Odd questions? We'll answer 'em.
CHAMPAIGN — About six weeks ago, David Kristovich was trying to enlarge a closet in his more-than-century-old home in west Champaign when he came across an interesting, if not mundane, piece of local history.
"My dad was doing renovation in a closet in our house," said his daughter, Erin Kristovich, 27, who said the family believes their two-story home dates to the 1890s. The Kristoviches have lived there 20 years.
"He took off a board that was nailed and painted to a wall. A little piece of folded-up paper floats down, and he opened it up, and it's a parking ticket from 1941. It was placed in a way that it was extremely obvious nobody wanted it found," said Erin Kristovich. "Maybe a teenager trying to hide it?"
A self-described fan of police officers, she said her first inclination was to show it to someone at the police department.
"My dad is a little hesitant because he thought there might be a fine that had to be paid because it was an unpaid parking ticket," she said.
But then again, he might have been teasing her because that's what he does, she said, unsure exactly how to read him on the decades-old find.
Nonetheless, Erin Kristovich scanned a copy of the ticket and shared it with the police department recently.
Zane Ziegler, a retired patrol officer who works part time as an electronics technician for the department, really has more fun being the CPD historian.
"It was written to a license-plate number," said Ziegler, who worked for 28 years on Champaign streets.
The hidden ticket was written almost 77 years before David Kristovich found it, on June 11. It had been written June 14, 1941, and ordered the recipient to appear in court the next day at the police station.
"They had police magistrates in the City Building back then. Everything went before a magistrate. The fine was probably 50 cents," Ziegler said.
The scofflaw who hid the ticket had apparently parked where he or she should not have on Oak Street. There was no mention of where exactly on Oak.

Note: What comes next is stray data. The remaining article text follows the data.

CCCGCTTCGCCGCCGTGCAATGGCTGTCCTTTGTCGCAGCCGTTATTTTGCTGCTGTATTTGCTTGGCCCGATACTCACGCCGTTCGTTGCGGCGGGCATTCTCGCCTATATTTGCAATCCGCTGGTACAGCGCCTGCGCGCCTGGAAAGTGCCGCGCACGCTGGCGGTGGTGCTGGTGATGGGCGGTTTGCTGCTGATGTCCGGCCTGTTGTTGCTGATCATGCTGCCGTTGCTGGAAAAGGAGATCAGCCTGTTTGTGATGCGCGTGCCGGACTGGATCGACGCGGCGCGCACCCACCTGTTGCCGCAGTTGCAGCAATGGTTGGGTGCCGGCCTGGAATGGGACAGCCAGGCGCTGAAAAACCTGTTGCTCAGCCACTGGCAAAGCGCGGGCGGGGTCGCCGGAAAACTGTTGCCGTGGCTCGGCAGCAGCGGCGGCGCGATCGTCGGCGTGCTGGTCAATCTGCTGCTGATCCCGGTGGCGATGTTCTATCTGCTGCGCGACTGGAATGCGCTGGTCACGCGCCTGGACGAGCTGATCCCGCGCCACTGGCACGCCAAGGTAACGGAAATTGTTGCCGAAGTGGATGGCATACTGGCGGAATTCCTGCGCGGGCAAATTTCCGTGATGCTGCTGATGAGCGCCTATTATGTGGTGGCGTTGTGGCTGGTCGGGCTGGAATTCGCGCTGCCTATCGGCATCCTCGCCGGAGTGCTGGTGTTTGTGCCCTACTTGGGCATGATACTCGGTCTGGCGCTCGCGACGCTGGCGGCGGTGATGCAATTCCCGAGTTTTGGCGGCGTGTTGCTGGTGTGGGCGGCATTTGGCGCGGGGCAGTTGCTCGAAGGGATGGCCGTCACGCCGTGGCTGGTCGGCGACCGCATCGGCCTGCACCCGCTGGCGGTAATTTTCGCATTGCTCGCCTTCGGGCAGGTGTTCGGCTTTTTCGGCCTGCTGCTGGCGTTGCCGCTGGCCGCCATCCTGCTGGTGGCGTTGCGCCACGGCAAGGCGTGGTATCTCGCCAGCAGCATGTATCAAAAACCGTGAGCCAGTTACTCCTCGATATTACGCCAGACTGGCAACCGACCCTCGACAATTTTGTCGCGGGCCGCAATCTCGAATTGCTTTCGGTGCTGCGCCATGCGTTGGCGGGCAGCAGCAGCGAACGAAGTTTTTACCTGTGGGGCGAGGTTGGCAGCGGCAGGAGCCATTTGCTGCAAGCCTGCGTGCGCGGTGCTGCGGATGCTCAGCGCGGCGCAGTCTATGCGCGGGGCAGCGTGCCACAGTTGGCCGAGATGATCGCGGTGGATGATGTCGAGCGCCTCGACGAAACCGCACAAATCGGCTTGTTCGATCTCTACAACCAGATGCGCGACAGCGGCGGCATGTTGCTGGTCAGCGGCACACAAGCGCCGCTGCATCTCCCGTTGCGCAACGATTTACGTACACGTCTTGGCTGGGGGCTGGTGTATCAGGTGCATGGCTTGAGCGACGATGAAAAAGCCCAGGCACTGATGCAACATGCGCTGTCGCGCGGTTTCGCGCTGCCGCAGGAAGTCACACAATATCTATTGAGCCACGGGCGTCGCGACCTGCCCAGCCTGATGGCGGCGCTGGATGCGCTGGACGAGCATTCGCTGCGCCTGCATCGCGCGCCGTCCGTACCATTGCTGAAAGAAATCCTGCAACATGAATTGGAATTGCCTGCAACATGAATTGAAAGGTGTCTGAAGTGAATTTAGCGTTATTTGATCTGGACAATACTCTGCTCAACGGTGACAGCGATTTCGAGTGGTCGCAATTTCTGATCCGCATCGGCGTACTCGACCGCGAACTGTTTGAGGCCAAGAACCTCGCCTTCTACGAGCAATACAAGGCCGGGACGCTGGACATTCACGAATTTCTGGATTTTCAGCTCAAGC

The ticket was about 3 inches square, Ziegler said. The box marked "wrong parking" was checked and in handwriting said "no parking."
"I'm assuming it was a two-part ticket where you have carbon paper (in between the layers) and the officer turned the other part in. I'm just glad it was easy to identify who wrote it."
Ziegler immediately recognized the issuing officer as Al Rivers, the first African-American man to make a career of policing in Champaign, working for the department from 1935 to 1960.
"There were others who came and went, but he was the first black to retire as a sergeant," said Ziegler, who started in 1975. Although they never worked together, Ziegler met Rivers, who worked at a downtown Champaign bank after retiring from the police department.
The Kristovich family, especially Erin, was pleased to have another acquisition for their archaeological treasure trove. Their home on Wheaton Avenue was once part of a farmstead, she said.
"We have an entire collection of stuff we've found in the backyard and garage," she said.
Since her mother is a master naturalist, there has been plenty of digging in the yard over the years.
"Marbles, horseshoes, a cigar in the house in the rafters. We've found pottery. We have two porcelain cats, about the size of a thumb. One was completely undamaged, and the other is missing a leg. They were found buried in the backyard."
Her dad also found a receipt from 1939 for a heater during interior renovations.
They plan to hang onto their latest find for a while, especially after being assured that they would not be liable for any unpaid fines and interest.
They also like the idea of having something touched by a police officer who made his mark on the department and the city.
"It's kind of cool," she said, after learning of Rivers. "I'm a huge fan of police officers. They are my heroes."